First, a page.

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Court Says Recording Of Public Interaction Involving Police Officer Not A 'Confidential Personnel Record'


The city of Eureka, California loves its cops but hates it citizens. How else can you explain its two-year legal battle to keep police camera footage out of the public’s reach?

The North Coast Journal has been fighting with the city for the release of dash cam footage of an arrest of a 14-year-old that led to criminal excessive force charges. The city had argued that no footage was accessible via public records requests, an idea the appellate court found ridiculous.

So, for two years, it fought against transparency and accountability, funding its fight with taxpayers’ money while working in opposition of their interests. Now, taxpayers are on the hook for the paper’s legal fees as well. The backstory is this:

After criminal charges were dismissed, the Journal submitted a California Public Records Act request in August of 2014 asking for a copy of the video — a request the city denied, citing the discretionary exemptions for police investigative files and personnel records. In November of 2014, the Journal filed a petition in juvenile court under Welfare and Institutions Code 827, which carves out a process for members of the public to access juvenile court records, which are generally considered confidential.

In May of the following year, after reviewing the arrest video, [Superior Court Judge Christopher] Wilson granted the Journal’s request, finding the public interest in seeing the footage outweighed any privacy concerns and ordered the video released. The city then appealed, arguing that Wilson erred in his interpretation of the law and was allowing the Journal to circumvent state laws severely limiting access to confidential police officer personnel records — a series of statutes known collectively as Pitchess.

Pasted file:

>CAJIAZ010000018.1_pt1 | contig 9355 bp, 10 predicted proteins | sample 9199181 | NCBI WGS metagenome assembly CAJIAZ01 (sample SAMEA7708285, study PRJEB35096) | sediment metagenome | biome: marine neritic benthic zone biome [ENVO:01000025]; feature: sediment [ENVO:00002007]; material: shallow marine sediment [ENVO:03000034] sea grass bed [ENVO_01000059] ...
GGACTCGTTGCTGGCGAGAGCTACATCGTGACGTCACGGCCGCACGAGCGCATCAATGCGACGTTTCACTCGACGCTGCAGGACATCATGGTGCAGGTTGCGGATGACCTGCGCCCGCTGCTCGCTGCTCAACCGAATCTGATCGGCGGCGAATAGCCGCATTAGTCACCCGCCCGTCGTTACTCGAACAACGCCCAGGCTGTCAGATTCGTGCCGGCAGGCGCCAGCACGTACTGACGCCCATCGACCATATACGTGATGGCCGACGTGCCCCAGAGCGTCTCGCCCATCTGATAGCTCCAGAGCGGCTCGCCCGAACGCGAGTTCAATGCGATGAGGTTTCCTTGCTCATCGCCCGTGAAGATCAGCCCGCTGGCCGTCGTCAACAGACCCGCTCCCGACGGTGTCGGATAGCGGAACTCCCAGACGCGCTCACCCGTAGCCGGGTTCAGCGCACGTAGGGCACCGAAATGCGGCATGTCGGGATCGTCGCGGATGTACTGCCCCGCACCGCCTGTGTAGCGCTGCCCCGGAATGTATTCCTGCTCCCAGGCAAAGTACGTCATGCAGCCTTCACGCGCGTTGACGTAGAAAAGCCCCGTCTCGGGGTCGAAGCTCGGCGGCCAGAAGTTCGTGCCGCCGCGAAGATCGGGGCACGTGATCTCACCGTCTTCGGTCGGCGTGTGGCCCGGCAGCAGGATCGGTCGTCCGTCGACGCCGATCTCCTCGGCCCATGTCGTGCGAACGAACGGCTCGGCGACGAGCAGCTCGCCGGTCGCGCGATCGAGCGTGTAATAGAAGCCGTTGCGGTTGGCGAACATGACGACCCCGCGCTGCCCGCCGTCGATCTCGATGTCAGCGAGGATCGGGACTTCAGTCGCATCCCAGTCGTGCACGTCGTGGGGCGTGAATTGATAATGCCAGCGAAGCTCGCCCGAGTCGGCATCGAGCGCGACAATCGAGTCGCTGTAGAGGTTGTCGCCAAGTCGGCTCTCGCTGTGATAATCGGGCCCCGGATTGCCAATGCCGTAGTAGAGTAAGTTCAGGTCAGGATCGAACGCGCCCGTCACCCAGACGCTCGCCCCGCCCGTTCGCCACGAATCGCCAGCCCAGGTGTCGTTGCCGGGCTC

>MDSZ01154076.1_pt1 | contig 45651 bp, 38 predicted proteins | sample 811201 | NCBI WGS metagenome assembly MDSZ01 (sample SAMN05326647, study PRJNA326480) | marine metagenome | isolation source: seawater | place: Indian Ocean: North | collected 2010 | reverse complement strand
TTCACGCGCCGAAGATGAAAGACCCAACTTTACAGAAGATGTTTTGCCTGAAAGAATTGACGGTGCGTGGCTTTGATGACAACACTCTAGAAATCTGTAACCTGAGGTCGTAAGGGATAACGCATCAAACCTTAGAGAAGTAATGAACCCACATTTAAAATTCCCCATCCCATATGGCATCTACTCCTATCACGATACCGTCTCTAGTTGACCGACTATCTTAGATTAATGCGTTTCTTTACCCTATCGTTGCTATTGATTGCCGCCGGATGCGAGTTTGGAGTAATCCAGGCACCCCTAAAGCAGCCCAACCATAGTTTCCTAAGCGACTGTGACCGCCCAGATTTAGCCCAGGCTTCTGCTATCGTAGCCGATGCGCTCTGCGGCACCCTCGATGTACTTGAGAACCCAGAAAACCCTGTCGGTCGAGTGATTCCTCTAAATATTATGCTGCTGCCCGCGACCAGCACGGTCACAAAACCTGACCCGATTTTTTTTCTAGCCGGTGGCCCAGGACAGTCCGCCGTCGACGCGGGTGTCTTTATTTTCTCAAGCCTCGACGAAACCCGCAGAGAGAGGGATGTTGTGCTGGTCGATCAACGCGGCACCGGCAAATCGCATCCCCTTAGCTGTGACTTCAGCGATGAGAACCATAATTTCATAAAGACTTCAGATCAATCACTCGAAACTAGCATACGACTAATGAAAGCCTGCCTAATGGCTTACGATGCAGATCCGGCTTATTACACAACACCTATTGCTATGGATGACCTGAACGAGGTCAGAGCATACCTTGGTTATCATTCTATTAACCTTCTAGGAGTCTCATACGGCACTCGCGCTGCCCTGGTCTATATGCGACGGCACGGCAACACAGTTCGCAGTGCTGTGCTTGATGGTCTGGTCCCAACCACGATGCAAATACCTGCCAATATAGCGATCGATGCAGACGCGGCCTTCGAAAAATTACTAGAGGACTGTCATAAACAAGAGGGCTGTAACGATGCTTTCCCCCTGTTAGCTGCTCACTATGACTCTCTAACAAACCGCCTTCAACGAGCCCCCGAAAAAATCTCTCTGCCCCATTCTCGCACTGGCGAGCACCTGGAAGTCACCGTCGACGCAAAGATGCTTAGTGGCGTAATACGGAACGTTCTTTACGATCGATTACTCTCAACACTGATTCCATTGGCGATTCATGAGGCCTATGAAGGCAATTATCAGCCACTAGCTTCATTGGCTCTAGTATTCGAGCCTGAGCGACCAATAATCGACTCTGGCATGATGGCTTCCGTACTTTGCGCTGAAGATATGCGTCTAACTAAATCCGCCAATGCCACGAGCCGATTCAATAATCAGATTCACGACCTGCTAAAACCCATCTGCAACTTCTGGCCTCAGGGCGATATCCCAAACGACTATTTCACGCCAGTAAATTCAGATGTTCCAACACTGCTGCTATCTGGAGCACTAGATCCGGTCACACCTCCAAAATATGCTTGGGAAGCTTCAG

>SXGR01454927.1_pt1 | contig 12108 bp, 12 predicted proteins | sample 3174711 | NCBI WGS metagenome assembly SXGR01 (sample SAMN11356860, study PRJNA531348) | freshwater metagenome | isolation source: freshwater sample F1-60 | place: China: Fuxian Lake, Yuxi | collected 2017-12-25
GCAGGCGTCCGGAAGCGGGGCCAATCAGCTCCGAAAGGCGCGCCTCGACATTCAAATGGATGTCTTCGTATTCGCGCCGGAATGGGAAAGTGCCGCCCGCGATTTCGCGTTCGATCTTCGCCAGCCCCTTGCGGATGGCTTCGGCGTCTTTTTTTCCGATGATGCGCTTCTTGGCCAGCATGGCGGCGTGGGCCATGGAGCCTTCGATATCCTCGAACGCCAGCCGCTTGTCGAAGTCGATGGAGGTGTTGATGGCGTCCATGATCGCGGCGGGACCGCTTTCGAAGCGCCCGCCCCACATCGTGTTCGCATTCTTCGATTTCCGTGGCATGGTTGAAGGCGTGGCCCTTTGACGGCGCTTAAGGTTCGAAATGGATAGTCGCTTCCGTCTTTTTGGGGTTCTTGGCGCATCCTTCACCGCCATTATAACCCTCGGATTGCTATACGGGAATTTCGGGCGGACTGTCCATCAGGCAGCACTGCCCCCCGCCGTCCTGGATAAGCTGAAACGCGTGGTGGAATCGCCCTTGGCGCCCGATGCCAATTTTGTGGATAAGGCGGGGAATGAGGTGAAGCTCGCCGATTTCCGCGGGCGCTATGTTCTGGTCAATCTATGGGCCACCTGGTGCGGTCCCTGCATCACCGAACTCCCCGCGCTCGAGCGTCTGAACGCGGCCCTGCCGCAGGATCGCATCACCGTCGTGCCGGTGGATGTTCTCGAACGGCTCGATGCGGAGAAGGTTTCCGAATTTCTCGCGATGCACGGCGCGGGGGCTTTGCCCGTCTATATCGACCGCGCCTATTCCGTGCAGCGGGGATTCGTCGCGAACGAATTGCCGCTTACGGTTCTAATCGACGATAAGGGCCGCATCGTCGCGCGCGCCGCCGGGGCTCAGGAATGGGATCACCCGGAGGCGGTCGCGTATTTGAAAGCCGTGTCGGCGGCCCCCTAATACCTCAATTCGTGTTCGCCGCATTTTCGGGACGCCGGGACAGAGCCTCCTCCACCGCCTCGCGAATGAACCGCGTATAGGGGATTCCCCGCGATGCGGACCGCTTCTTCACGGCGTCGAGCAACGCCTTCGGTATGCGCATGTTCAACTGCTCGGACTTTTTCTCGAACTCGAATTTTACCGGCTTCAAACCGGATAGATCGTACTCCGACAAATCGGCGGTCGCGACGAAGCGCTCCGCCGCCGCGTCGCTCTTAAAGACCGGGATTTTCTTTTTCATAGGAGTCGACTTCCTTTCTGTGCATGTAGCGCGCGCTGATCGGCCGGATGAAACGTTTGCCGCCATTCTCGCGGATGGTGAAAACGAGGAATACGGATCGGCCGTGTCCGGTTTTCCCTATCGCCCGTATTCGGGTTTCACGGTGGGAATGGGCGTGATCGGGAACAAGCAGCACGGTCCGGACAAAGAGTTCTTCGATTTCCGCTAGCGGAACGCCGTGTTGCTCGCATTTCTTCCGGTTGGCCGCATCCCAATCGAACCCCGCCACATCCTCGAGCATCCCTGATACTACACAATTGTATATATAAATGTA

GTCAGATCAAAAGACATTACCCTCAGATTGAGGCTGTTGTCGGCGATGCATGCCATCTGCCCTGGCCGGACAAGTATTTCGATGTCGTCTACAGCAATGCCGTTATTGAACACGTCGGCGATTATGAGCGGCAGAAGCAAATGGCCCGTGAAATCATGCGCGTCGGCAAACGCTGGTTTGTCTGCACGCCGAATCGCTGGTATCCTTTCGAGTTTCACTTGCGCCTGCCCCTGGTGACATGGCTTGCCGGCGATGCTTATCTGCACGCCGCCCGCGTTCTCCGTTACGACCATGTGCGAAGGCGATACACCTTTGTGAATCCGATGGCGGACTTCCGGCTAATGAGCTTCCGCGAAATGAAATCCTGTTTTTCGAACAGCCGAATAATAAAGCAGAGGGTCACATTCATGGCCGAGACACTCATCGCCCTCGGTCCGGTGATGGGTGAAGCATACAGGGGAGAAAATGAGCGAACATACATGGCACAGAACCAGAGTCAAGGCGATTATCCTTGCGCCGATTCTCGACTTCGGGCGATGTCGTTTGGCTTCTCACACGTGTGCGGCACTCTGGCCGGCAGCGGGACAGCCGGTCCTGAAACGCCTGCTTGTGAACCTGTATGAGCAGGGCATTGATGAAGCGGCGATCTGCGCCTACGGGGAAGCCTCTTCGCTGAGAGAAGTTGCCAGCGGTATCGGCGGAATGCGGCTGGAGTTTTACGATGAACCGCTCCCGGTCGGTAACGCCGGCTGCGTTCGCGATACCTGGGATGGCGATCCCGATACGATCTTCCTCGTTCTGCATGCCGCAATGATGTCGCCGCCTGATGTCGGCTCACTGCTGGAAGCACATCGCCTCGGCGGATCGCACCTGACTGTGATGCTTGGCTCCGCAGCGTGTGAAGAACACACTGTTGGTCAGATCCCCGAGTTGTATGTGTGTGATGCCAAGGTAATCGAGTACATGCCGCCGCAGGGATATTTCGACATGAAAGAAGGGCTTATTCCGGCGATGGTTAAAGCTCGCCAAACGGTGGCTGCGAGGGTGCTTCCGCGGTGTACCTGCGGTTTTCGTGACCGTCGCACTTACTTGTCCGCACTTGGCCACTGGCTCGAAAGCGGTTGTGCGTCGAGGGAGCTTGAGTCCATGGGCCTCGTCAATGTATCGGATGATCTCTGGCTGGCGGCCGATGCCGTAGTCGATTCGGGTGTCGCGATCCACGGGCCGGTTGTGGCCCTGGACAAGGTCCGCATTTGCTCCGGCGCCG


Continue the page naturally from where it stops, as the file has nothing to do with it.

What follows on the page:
[Attorney Paul] Boylan countered that the video simply wasn’t the kind of record that would be protected by Pitchess, as it captured public employees carrying out their publicly entrusted duties on a public street and was not something generated by an internal affairs investigation or a disciplinary proceeding.

That was the city’s argument: that any footage captured by police cameras could be withheld under these public records law exemptions. It actually claimed that dash cam footage was a “confidential personnel record.” The court pointed out that all a camera does is capture footage of incidents and interactions. Even if used in disciplinary proceedings, the footage is not, in and of itself, a disciplinary record.

And yet the city continued to fight. It petitioned the state Supreme Court to depublish the lower court’s decision so it couldn’t be considered precedential. It wanted a standalone opinion that pertained to a single requested recording, not something that could be used to force it hand over more footage more often.

Maybe it’s not fair to say Eureka hates its residents. Maybe it just thinks its law enforcement officers are more deserving of its effort and spent funds. But nothing about its fight suggests it’s at all interested in either a better police force or a better relationship with the people paying for its opacity efforts. Government entities already have a plethora of exemptions available to keep info out of the hands of the public.

Claiming video of a public encounter involving a public servant is somehow a “confidential record” is completely asinine. Fortunately, the state Supreme Court has refused its petition, which will save taxpayers the expense of funding yet another attack on their own transparency interests.

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